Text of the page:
Three Maxims

My workout routine for some months consists of eight circuits. Situated on the wall above my exercise mat are seven index cards. I read each one in turn during each rest period between each circuit. The first six cover different aspects of my life that I’m grateful for: my health, friends, and the like. The seventh contains an affirmation I read to myself each day:

I accept the day as it comes. I am not pressured to be happy or sad. I need not pass judgement on anything.

And below that are three maxims that I use to guide me. They encompass what I believe it means to live well. As alluded to in my last post, some of those books left me with a changed mental model, and this has been their most lasting impact.

Be present

The first and the most important because it’s the foundation for the following two. I can’t speak for anyone else, but my mind is noisy. But that’s because, for years, I let distracting patterns of thought habituate to relieve the monotony of the moment. Wherever I was, more often than not, I didn’t want to be there. Only recently did I realise how pathological that is.

The present is all there is. That is the main message behind The Power of Now. Aurelius observes it on a recurring basis. The Body Keeps the Score spells out the benefits, backed by neuroscience, of practising acknowledging and cherishing the moment and the psychological costs of trauma for not doing so. Deep Work brings to light the gratification and delight of doing a single task with pronounced focus, not letting interruptions, diversions, or disturbances take that opportunity away from you.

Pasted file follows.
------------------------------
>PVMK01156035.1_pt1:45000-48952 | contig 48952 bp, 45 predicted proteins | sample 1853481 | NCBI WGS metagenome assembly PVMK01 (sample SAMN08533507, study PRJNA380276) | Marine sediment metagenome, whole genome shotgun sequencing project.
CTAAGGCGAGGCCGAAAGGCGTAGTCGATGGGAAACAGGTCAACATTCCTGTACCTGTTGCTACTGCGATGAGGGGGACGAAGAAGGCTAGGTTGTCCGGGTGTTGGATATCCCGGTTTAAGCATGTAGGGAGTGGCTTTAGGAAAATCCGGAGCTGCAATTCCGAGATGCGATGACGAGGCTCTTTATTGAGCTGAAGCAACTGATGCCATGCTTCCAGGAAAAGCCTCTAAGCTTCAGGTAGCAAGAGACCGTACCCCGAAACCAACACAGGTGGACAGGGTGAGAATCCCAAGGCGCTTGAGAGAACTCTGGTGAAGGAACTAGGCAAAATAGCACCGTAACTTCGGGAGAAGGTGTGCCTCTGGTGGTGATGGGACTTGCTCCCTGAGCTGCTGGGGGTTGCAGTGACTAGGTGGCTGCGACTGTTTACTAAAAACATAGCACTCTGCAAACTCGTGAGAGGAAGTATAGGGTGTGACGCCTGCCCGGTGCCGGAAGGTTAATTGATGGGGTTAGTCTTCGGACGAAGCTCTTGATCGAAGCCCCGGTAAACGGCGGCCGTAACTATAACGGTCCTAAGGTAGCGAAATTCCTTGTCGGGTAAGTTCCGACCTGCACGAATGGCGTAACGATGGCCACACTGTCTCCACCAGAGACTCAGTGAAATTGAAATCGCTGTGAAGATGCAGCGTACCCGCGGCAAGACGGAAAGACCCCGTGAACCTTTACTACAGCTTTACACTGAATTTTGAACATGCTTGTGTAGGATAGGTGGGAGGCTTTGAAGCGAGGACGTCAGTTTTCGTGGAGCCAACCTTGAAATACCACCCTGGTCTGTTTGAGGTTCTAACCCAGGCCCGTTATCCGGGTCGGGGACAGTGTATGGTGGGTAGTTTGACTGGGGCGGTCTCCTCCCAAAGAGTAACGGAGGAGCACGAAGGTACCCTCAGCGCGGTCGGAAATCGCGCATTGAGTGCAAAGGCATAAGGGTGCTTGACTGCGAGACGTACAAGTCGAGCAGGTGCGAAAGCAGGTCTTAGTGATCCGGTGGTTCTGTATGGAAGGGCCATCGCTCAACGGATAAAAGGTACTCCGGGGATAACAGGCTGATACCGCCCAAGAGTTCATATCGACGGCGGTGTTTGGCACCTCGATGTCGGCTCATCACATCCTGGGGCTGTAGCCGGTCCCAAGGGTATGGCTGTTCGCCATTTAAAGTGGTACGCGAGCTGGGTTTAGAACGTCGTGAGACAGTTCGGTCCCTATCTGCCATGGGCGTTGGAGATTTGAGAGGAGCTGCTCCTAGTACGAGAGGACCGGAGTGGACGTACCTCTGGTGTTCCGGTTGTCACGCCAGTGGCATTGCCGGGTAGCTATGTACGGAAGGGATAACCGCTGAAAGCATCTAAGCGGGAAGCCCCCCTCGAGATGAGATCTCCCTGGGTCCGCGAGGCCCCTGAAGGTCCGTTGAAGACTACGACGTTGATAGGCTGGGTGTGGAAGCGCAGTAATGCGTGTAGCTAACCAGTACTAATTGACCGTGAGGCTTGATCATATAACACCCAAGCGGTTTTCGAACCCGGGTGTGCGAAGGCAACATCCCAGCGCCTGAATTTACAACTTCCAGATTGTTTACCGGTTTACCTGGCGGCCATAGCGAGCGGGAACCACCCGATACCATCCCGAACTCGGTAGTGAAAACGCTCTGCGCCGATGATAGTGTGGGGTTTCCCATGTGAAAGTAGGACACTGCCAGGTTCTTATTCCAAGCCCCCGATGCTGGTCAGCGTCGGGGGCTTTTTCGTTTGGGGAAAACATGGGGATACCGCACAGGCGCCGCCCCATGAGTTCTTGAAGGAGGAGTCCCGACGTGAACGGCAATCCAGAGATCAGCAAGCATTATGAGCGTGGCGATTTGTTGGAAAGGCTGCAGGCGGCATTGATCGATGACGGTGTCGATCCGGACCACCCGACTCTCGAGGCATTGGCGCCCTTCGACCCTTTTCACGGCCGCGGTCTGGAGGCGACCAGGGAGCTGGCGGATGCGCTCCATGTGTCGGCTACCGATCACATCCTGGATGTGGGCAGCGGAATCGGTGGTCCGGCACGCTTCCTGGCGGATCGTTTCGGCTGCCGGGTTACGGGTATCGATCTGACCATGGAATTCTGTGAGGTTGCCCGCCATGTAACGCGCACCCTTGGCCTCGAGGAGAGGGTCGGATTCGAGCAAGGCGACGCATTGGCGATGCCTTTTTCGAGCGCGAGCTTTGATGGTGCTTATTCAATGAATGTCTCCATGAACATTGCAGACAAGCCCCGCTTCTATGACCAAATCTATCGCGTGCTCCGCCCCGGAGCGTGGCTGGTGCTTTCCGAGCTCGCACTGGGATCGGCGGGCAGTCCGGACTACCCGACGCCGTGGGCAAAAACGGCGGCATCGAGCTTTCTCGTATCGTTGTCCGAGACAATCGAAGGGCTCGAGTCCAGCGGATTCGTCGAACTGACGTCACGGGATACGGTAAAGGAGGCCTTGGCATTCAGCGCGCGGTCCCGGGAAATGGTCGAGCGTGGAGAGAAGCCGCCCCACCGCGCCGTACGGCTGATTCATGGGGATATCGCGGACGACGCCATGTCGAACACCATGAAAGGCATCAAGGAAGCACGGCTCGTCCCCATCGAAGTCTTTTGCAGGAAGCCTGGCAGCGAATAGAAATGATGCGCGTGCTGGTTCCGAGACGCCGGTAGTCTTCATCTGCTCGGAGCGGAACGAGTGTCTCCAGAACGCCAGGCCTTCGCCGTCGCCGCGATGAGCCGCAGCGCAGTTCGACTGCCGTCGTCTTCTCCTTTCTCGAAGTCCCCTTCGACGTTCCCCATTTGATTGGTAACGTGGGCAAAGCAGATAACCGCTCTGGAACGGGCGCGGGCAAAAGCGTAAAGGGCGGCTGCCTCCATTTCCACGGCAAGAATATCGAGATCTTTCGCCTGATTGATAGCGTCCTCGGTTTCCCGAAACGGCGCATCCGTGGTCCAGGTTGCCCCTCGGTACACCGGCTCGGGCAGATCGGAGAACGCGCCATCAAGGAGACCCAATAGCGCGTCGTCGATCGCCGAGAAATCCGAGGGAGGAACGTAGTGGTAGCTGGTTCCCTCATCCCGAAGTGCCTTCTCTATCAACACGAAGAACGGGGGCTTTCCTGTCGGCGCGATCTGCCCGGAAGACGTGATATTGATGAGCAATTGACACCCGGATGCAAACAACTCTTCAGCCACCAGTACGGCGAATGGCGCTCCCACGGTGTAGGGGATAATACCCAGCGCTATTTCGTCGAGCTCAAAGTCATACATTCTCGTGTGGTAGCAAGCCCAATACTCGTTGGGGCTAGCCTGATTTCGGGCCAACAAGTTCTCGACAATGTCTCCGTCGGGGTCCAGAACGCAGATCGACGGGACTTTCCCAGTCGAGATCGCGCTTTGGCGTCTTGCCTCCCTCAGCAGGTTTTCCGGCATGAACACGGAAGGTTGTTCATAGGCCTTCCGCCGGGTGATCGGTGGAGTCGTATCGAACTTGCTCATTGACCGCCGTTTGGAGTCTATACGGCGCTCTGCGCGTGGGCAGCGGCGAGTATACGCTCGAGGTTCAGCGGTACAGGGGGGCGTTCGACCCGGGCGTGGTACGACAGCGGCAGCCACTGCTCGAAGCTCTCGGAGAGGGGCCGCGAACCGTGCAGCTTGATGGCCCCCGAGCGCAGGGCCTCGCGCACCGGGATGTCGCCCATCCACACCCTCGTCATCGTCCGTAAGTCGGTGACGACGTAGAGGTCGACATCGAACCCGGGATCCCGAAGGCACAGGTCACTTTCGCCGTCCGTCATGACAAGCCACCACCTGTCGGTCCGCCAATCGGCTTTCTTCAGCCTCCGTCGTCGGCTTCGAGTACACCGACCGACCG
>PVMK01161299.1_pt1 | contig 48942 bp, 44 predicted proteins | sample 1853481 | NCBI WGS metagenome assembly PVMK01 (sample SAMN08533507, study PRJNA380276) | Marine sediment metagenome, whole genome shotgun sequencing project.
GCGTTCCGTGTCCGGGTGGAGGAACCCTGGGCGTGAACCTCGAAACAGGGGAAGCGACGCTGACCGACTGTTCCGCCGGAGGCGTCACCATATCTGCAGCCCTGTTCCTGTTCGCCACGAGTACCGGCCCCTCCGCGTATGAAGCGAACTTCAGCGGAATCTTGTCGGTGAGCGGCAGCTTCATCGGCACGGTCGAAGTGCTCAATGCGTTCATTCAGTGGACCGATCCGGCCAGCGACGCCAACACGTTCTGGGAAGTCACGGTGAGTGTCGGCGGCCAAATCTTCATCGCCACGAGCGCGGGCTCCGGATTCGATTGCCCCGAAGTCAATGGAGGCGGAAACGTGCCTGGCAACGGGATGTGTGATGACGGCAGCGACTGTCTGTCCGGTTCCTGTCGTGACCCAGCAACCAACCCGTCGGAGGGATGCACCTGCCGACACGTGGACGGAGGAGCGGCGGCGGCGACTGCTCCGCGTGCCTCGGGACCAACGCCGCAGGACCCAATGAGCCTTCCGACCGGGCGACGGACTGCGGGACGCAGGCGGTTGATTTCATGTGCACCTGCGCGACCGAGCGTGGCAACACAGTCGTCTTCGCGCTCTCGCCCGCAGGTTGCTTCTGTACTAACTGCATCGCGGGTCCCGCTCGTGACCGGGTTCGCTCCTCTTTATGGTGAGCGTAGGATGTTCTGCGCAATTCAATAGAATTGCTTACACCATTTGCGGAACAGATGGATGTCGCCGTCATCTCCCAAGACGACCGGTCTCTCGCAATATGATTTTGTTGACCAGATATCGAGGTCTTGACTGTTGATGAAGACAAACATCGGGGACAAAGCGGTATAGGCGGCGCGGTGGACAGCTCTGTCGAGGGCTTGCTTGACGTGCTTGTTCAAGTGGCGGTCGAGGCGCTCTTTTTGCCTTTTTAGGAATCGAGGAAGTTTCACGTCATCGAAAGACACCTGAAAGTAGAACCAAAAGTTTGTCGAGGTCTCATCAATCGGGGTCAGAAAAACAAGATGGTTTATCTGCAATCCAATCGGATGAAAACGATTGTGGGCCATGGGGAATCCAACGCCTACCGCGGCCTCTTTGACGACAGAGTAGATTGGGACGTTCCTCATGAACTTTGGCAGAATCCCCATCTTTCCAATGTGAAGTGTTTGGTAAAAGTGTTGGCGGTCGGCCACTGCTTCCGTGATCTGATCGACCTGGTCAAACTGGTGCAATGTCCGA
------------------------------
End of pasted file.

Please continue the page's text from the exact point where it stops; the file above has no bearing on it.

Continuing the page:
I have found it paramount to cultivate a pattern of bringing myself back to this moment. Regrets for the past turn into lessons to learn from and remember but not dwell on. Anxieties for the future turn into obstacles to make sound plans for and to prepare for, but not fall back in fear from.

To be present is to accept what has happened and what will happen and still try your best.

Try your best

Trying your best requires you first to be present. You can’t try your best if you’re crippled by regret and anxiety. Newport describes in detail the thrill that honed focus brings to work. To treat one’s work with the integrity, discipline, and dedication that a master craftsperson would pay theirs, one can attain a sense of purpose from it.

But this extends beyond work. It extends to relationships, to exercise, to self-respect. It even extends full circle back to being present.

Trying your best eliminates all kinds of doubt. Working with what you’ve got, the information you have, the will you’ve mustered, and giving it your all is its own reward. As discussed in Robert Greene’s Mastery, many of life’s endeavours can be reduced to a process. Trust the process, try your best, and the results will follow. As for the process, it’s often down to the daily choices we make.

Prioritise appropriately

Make beautiful choices that support being present and enable you to try your best. Choices are everything. Where you let your attention linger is the crucible for your future thoughts, and ultimately your future self. This is where habits form.

So choose well. Discern the motivation behind every decision. Is it selfish? Is it an excuse? Is it contrary to my goals? Does it come from social pressure? Do I really need it? What are the consequences?

That’s not to say to lead one’s life second-guessing their every move, or worse, paralysed, but to develop an awareness for motivations and consequences. On the contrary, if one has a solid foundation of principles and sticks to them, decisions become easier to make.

And that is the goal: healthy choices that bolster a purpose-filled life of focused attention on what is happening right now, free from crushing negative emotions through controlled awareness and practised acceptance.

If it doesn’t support that goal, discard it.

[Krishan Wyse]

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